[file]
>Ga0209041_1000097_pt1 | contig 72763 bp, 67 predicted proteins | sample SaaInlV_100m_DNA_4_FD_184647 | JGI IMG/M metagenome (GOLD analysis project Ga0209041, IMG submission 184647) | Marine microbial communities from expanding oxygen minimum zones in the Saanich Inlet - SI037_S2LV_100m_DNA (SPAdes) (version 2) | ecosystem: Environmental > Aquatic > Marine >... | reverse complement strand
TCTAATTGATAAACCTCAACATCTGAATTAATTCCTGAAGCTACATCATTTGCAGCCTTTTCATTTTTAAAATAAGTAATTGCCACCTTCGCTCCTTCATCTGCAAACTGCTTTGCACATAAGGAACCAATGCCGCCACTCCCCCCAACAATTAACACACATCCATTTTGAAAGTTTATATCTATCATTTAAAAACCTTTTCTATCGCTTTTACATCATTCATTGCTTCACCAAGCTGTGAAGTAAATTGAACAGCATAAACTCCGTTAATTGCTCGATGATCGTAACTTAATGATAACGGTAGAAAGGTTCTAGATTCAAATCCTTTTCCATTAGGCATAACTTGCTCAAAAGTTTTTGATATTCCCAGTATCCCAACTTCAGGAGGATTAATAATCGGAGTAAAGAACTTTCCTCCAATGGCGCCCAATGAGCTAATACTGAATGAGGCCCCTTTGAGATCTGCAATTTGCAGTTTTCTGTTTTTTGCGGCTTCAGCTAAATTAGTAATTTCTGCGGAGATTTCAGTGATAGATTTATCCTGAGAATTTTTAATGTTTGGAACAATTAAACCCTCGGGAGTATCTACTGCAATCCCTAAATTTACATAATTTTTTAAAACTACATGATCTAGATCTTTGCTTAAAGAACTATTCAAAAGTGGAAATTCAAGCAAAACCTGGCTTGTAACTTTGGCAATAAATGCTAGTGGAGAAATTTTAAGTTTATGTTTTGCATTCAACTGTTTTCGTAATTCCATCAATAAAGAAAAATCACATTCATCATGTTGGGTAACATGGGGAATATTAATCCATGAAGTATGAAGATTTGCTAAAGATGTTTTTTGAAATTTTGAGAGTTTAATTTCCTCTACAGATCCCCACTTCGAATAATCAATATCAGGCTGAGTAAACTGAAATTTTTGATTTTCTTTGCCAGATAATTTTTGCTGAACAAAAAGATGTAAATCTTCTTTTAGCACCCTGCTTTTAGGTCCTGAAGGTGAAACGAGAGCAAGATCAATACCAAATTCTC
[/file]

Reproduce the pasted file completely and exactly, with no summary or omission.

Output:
>Ga0209041_1000097_pt1 | contig 72763 bp, 67 predicted proteins | sample SaaInlV_100m_DNA_4_FD_184647 | JGI IMG/M metagenome (GOLD analysis project Ga0209041, IMG submission 184647) | Marine microbial communities from expanding oxygen minimum zones in the Saanich Inlet - SI037_S2LV_100m_DNA (SPAdes) (version 2) | ecosystem: Environmental > Aquatic > Marine >... | reverse complement strand
TCTAATTGATAAACCTCAACATCTGAATTAATTCCTGAAGCTACATCATTTGCAGCCTTTTCATTTTTAAAATAAGTAATTGCCACCTTCGCTCCTTCATCTGCAAACTGCTTTGCACATAAGGAACCAATGCCGCCACTCCCCCCAACAATTAACACACATCCATTTTGAAAGTTTATATCTATCATTTAAAAACCTTTTCTATCGCTTTTACATCATTCATTGCTTCACCAAGCTGTGAAGTAAATTGAACAGCATAAACTCCGTTAATTGCTCGATGATCGTAACTTAATGATAACGGTAGAAAGGTTCTAGATTCAAATCCTTTTCCATTAGGCATAACTTGCTCAAAAGTTTTTGATATTCCCAGTATCCCAACTTCAGGAGGATTAATAATCGGAGTAAAGAACTTTCCTCCAATGGCGCCCAATGAGCTAATACTGAATGAGGCCCCTTTGAGATCTGCAATTTGCAGTTTTCTGTTTTTTGCGGCTTCAGCTAAATTAGTAATTTCTGCGGAGATTTCAGTGATAGATTTATCCTGAGAATTTTTAATGTTTGGAACAATTAAACCCTCGGGAGTATCTACTGCAATCCCTAAATTTACATAATTTTTTAAAACTACATGATCTAGATCTTTGCTTAAAGAACTATTCAAAAGTGGAAATTCAAGCAAAACCTGGCTTGTAACTTTGGCAATAAATGCTAGTGGAGAAATTTTAAGTTTATGTTTTGCATTCAACTGTTTTCGTAATTCCATCAATAAAGAAAAATCACATTCATCATGTTGGGTAACATGGGGAATATTAATCCATGAAGTATGAAGATTTGCTAAAGATGTTTTTTGAAATTTTGAGAGTTTAATTTCCTCTACAGATCCCCACTTCGAATAATCAATATCAGGCTGAGTAAACTGAAATTTTTGATTTTCTTTGCCAGATAATTTTTGCTGAACAAAAAGATGTAAATCTTCTTTTAGCACCCTGCTTTTAGGTCCTGAAGGTGAAACGAGAGCAAGATCAATACCAAATTCTC